Exclusive: Credit Suisse rejected potential PE unit buyersJune 6, 2013: 10:42 AM ET
Credit Suisse is still trying to sell one of its private equity units. Maybe because it told several interested parties not to bother bidding.
FORTUNE -- It has been nearly one year since Credit Suisse announced plans to sell off its Customized Fund Investment Group (CFIG), a private equity fund-of-funds unit that is believed to manage more than $25 billion in client assets. What it didn't say at the time, however, was that it would limit the universe of potential buyers in a manner that may have made CFIG much more difficult to sell.
In its original divestiture announcement, Credit Suisse (CS) cited "uncertainty" around Volcker Rule implementation and that CFIG had "limited synergies" with the rest of the bank's asset management division. It also said that it would sell off its private equity secondaries business, which had around $9 billion in assets under management.
In April, The Blackstone Group (BX) announced an agreement to buy the secondaries business. CFIG, however, has remained stuck in limbo.
There were reports last week that Grosvenor Capital Management, an alternative asset manager backed by Hellman & Friedman, was in talks to acquire CFIG – reports I've been able to confirm, although the process seems to be running both hot and cold. What's really notable about Grosvenor, however, is that it doesn't currently have any sort of private equity fund-of-funds business. And that's exactly how Credit Suisse wants it.
Fortune has learned that several existing private equity fund-of-funds managers initially reached out to Credit Suisse, expressing possible interest in buying CFIG (initial price estimates were in the range of $300 million). But they were immediately rebuffed, told that the process only would include organizations that did not already have existing PE fund-of-funds programs (i.e., Grosvenor).
Credit Suisse isn't commenting, but a source familiar with its thinking says that allowing negotiations with existing fund-of-funds managers could have caused senior CFIG managers to quit, worried that "rivals" would want the assets more than the personnel. And if senior managers quit, then clients might also leave -- thus reducing the unit's overall value.
It's an argument, but not a terribly strong one when it comes to maximizing Credit Suisse shareholder value.
For starters, CFIG has lost plenty of senior managers over the years. For example, its original co-head left for The Carlyle Group several years ago, where he has since hired a handful of other top CFIG staffers (including chief investment officer Nadim Barakat). Second, CFIG has lost business anyway since the divestiture announcement – such as new mandates for legacy clients like Texas Permanent Fund and the Indiana Public Retirement System.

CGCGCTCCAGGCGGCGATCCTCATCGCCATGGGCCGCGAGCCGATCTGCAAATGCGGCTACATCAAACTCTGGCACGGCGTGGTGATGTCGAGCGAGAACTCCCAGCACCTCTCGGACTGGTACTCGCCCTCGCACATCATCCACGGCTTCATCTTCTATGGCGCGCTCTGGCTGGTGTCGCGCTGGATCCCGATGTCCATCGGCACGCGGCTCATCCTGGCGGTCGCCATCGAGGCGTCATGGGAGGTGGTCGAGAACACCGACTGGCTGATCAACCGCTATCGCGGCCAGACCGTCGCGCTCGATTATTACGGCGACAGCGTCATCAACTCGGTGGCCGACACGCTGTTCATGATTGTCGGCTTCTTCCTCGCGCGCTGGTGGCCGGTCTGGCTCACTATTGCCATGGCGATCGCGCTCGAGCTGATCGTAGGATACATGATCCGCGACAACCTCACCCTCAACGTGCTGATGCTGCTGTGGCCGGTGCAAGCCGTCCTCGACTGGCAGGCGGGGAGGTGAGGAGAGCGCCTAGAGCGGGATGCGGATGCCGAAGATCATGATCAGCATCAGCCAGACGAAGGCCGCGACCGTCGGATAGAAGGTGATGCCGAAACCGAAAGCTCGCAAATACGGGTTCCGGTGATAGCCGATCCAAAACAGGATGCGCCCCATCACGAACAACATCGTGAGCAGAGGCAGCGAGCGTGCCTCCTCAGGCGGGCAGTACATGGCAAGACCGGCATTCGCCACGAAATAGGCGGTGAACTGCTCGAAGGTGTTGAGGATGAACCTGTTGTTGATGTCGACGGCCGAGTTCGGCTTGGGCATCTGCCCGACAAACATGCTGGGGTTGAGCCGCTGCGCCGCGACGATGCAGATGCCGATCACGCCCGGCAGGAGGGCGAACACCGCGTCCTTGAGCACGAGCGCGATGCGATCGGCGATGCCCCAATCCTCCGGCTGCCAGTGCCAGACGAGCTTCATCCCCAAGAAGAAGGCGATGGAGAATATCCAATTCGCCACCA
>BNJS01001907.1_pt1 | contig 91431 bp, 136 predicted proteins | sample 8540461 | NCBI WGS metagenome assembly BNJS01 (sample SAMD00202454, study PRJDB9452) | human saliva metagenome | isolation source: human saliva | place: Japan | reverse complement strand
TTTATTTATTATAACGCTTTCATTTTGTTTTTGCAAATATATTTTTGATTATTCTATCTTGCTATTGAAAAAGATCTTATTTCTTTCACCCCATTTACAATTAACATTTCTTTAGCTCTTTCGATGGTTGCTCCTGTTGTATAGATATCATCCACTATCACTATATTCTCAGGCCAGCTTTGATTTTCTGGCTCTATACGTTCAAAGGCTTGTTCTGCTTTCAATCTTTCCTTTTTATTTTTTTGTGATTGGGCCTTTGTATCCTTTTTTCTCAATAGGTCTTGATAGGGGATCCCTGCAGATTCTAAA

Third, most existing clients would be required to sign a change-of-control no matter who the ultimate buyer is – and there certainly is the possibility that some clients might prefer an existing fund-of-funds manager with an existing infrastructure. And if most clients threaten to leave if CFIG staff is gone, wouldn't the new buyer do everything in their power to get such staff to remain?
More broadly, however, it's usually a lousy idea to severely shrink your pool of prospective buyers. What if an existing fund-of-funds manager would have offered more than Grosvenor, and several months earlier? After all, those "redundancies" that so worry CFIG staff might have let existing managers pay a bit of a premium, particularly given that they wouldn't need to recreate back office services CFIG currently gets from its parent bank. Or what if Grosvenor ultimately abandons the process? Wouldn't it have been good to have a backup plan?
Credit Suisse may still believe in the hypothetical worst-case scenario had it opened the kimono to CFIG rivals. But all we actually know to be true is that the unit remains unsold and plenty of interested parties were told to get lost.
In fact, the only people who seem to have done well for themselves so far in this process are CFIG senior managers, who apparently have more job security than most other people on Wall Street.
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